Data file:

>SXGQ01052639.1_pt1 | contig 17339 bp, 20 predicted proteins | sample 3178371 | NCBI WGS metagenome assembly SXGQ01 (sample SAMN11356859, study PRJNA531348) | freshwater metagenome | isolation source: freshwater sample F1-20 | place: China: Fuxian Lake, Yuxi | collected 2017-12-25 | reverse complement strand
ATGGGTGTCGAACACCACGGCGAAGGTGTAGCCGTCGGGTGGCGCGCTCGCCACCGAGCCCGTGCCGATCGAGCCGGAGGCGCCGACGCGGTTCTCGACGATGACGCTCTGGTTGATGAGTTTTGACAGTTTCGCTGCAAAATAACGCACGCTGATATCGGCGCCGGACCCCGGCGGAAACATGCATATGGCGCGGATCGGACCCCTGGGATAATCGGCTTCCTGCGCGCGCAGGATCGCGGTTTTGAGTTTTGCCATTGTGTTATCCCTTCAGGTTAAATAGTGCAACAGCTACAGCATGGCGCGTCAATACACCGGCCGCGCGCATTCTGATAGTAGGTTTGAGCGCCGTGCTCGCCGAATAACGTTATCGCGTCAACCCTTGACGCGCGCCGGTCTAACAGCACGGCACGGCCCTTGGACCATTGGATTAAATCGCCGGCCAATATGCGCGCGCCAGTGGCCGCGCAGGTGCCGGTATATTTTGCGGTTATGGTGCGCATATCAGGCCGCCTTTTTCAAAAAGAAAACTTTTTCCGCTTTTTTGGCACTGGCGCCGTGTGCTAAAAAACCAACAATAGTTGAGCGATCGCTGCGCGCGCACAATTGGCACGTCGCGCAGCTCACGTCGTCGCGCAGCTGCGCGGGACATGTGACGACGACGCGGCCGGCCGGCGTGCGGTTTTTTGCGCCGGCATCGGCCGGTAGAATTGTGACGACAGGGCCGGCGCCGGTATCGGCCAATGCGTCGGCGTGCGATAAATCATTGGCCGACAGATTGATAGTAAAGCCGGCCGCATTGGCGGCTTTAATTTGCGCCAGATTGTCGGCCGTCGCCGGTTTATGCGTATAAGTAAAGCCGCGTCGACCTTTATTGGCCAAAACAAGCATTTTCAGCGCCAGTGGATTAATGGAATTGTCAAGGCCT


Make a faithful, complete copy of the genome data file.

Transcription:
>SXGQ01052639.1_pt1 | contig 17339 bp, 20 predicted proteins | sample 3178371 | NCBI WGS metagenome assembly SXGQ01 (sample SAMN11356859, study PRJNA531348) | freshwater metagenome | isolation source: freshwater sample F1-20 | place: China: Fuxian Lake, Yuxi | collected 2017-12-25 | reverse complement strand
ATGGGTGTCGAACACCACGGCGAAGGTGTAGCCGTCGGGTGGCGCGCTCGCCACCGAGCCCGTGCCGATCGAGCCGGAGGCGCCGACGCGGTTCTCGACGATGACGCTCTGGTTGATGAGTTTTGACAGTTTCGCTGCAAAATAACGCACGCTGATATCGGCGCCGGACCCCGGCGGAAACATGCATATGGCGCGGATCGGACCCCTGGGATAATCGGCTTCCTGCGCGCGCAGGATCGCGGTTTTGAGTTTTGCCATTGTGTTATCCCTTCAGGTTAAATAGTGCAACAGCTACAGCATGGCGCGTCAATACACCGGCCGCGCGCATTCTGATAGTAGGTTTGAGCGCCGTGCTCGCCGAATAACGTTATCGCGTCAACCCTTGACGCGCGCCGGTCTAACAGCACGGCACGGCCCTTGGACCATTGGATTAAATCGCCGGCCAATATGCGCGCGCCAGTGGCCGCGCAGGTGCCGGTATATTTTGCGGTTATGGTGCGCATATCAGGCCGCCTTTTTCAAAAAGAAAACTTTTTCCGCTTTTTTGGCACTGGCGCCGTGTGCTAAAAAACCAACAATAGTTGAGCGATCGCTGCGCGCGCACAATTGGCACGTCGCGCAGCTCACGTCGTCGCGCAGCTGCGCGGGACATGTGACGACGACGCGGCCGGCCGGCGTGCGGTTTTTTGCGCCGGCATCGGCCGGTAGAATTGTGACGACAGGGCCGGCGCCGGTATCGGCCAATGCGTCGGCGTGCGATAAATCATTGGCCGACAGATTGATAGTAAAGCCGGCCGCATTGGCGGCTTTAATTTGCGCCAGATTGTCGGCCGTCGCCGGTTTATGCGTATAAGTAAAGCCGCGTCGACCTTTATTGGCCAAAACAAGCATTTTCAGCGCCAGTGGATTAATGGAATTGTCAAGGCCT